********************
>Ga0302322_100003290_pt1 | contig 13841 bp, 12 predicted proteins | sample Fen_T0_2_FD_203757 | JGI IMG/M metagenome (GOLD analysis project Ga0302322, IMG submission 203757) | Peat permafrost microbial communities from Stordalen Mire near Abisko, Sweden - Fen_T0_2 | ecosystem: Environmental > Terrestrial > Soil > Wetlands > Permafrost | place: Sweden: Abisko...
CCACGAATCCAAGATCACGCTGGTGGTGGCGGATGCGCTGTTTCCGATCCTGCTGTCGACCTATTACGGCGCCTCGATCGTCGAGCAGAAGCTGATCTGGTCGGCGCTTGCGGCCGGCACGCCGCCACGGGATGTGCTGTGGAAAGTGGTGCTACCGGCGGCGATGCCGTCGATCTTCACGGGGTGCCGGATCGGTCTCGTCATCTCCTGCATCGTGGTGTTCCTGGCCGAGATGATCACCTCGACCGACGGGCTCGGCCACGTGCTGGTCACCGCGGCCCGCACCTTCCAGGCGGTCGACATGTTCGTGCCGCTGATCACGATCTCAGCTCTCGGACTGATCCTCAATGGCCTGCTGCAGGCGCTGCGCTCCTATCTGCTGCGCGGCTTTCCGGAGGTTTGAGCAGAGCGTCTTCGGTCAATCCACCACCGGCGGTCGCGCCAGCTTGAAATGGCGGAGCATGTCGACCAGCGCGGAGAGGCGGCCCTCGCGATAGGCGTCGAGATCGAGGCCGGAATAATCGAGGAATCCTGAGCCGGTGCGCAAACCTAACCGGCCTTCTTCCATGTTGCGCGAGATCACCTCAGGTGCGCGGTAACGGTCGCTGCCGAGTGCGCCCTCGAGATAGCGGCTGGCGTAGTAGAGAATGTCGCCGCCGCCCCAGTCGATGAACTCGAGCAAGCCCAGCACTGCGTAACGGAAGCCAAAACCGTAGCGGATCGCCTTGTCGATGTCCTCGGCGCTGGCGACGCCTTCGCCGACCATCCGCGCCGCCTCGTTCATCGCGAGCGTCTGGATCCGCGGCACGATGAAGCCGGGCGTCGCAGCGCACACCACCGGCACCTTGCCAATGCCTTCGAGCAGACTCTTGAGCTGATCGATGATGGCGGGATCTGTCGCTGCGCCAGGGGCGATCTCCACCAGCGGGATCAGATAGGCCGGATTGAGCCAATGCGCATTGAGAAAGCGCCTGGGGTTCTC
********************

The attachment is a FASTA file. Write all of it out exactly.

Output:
>Ga0302322_100003290_pt1 | contig 13841 bp, 12 predicted proteins | sample Fen_T0_2_FD_203757 | JGI IMG/M metagenome (GOLD analysis project Ga0302322, IMG submission 203757) | Peat permafrost microbial communities from Stordalen Mire near Abisko, Sweden - Fen_T0_2 | ecosystem: Environmental > Terrestrial > Soil > Wetlands > Permafrost | place: Sweden: Abisko...
CCACGAATCCAAGATCACGCTGGTGGTGGCGGATGCGCTGTTTCCGATCCTGCTGTCGACCTATTACGGCGCCTCGATCGTCGAGCAGAAGCTGATCTGGTCGGCGCTTGCGGCCGGCACGCCGCCACGGGATGTGCTGTGGAAAGTGGTGCTACCGGCGGCGATGCCGTCGATCTTCACGGGGTGCCGGATCGGTCTCGTCATCTCCTGCATCGTGGTGTTCCTGGCCGAGATGATCACCTCGACCGACGGGCTCGGCCACGTGCTGGTCACCGCGGCCCGCACCTTCCAGGCGGTCGACATGTTCGTGCCGCTGATCACGATCTCAGCTCTCGGACTGATCCTCAATGGCCTGCTGCAGGCGCTGCGCTCCTATCTGCTGCGCGGCTTTCCGGAGGTTTGAGCAGAGCGTCTTCGGTCAATCCACCACCGGCGGTCGCGCCAGCTTGAAATGGCGGAGCATGTCGACCAGCGCGGAGAGGCGGCCCTCGCGATAGGCGTCGAGATCGAGGCCGGAATAATCGAGGAATCCTGAGCCGGTGCGCAAACCTAACCGGCCTTCTTCCATGTTGCGCGAGATCACCTCAGGTGCGCGGTAACGGTCGCTGCCGAGTGCGCCCTCGAGATAGCGGCTGGCGTAGTAGAGAATGTCGCCGCCGCCCCAGTCGATGAACTCGAGCAAGCCCAGCACTGCGTAACGGAAGCCAAAACCGTAGCGGATCGCCTTGTCGATGTCCTCGGCGCTGGCGACGCCTTCGCCGACCATCCGCGCCGCCTCGTTCATCGCGAGCGTCTGGATCCGCGGCACGATGAAGCCGGGCGTCGCAGCGCACACCACCGGCACCTTGCCAATGCCTTCGAGCAGACTCTTGAGCTGATCGATGATGGCGGGATCTGTCGCTGCGCCAGGGGCGATCTCCACCAGCGGGATCAGATAGGCCGGATTGAGCCAATGCGCATTGAGAAAGCGCCTGGGGTTCTC